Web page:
(“The Courier News,” of Blytheville, AR.  There is a discrepancy: the family information I received indicates John David Chipman was 81 when he died.)

Joe Bill Chipman, b. 7 Mar 1908, d. 16 Nov 1973

(“The Courier-News” of Blytheville, AR, Saturday, November 17, 1973.)

Lillie Chipman, b. 5 Jun 1912, d. 22 Oct 1928

Mollie P. Chipman, b. 8 Mar 1914 (posthumous), m. A. Marvin Humble

[Tombstone for Mollie P. (Chipman) Humble, Jonesboro Memorial Park cemetery, Craighead Co. AR.  Again, a departure from family information: here her birthdate is given as 7 Mar 1913.]

Annie (Ashcraft) Chipman married (2nd) Noah Wright.

Children:

Hazel Wright, b. 28 Apr 1918, d. 1967

Mabel Wright, b. 28 Apr 1919

__________________________________________________

A helpful website for Lauderdale Co. research is:

http://www.tngenweb.org/lauderdale/

Handley Chipman’s Thanksgiving & The Chipman Family of Virginia / The Mayflower Compact & List of Mayflower Pilgrims who died the First Winter / Handley Chipman’s son Stephen writes a family history / John Howland’s first step / The search for the origins of Elder John Chipman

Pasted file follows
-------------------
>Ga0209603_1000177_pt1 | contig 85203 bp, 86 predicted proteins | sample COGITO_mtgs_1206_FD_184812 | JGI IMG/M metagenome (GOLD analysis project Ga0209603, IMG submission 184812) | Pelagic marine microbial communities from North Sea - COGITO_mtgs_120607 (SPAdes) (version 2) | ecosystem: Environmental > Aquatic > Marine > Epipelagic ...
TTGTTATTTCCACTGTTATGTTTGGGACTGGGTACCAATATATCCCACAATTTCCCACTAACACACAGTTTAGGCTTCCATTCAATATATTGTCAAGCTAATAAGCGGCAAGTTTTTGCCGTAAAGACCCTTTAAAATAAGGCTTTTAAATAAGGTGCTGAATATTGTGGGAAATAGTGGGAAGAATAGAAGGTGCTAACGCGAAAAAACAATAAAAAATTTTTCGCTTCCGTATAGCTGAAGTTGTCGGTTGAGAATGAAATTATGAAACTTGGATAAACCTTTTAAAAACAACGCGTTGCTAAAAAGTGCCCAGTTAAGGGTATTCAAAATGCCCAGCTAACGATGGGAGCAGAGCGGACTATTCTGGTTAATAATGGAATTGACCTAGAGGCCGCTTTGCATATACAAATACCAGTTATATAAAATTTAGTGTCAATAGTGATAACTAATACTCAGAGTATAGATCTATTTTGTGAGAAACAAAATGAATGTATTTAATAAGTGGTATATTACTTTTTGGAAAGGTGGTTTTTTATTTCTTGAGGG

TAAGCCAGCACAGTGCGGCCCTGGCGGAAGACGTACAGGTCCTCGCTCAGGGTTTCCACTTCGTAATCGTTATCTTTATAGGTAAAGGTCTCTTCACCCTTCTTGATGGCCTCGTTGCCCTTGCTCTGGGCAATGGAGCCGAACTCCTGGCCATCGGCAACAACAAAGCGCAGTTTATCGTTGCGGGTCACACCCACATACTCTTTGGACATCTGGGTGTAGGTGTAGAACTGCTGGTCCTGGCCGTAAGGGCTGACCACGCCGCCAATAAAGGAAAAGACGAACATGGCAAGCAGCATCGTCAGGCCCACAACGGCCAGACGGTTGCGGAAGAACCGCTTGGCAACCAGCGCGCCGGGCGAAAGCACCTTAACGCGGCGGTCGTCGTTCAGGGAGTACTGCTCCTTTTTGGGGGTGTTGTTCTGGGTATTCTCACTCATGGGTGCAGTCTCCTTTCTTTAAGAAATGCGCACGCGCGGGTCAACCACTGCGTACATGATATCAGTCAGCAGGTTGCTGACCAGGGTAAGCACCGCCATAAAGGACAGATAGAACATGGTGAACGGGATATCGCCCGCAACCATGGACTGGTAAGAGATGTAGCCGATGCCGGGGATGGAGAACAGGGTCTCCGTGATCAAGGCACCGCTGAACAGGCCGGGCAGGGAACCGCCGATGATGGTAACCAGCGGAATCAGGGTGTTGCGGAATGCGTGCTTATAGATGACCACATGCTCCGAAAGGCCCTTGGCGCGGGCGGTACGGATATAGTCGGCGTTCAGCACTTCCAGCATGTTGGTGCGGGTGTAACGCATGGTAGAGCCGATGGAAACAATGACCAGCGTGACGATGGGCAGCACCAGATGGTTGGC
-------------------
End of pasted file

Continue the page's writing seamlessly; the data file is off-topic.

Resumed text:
•June 24, 2016 • Comments Off on Handley Chipman’s Thanksgiving & The Chipman Family of Virginia / The Mayflower Compact & List of Mayflower Pilgrims who died the First Winter / Handley Chipman’s son Stephen writes a family history / John Howland’s first step / The search for the origins of Elder John Chipman

noahs-ark-by-edward-hicks-100

“[The Mayflower pilgrims] … saw them the vessel after the boat’s return came up to the place of their intended settlement and they all landed and prepared huts for to live in, but poor distressed souls they being disappointed of other vessels coming over to them for a great while to supply them with provisions and other necessities as expected

“Sundry of these poor distressed people died and all was in imanent danger of perishing, if it had not been for the Clams they found on the shores and dugg up at low tide, but it was especially from the Supp & turkeys obtained in quantities [from] the native Indians … which corn they ate and paid the Indians for the spring after as soon as they had gained acquaintance with them who had been very shy of them.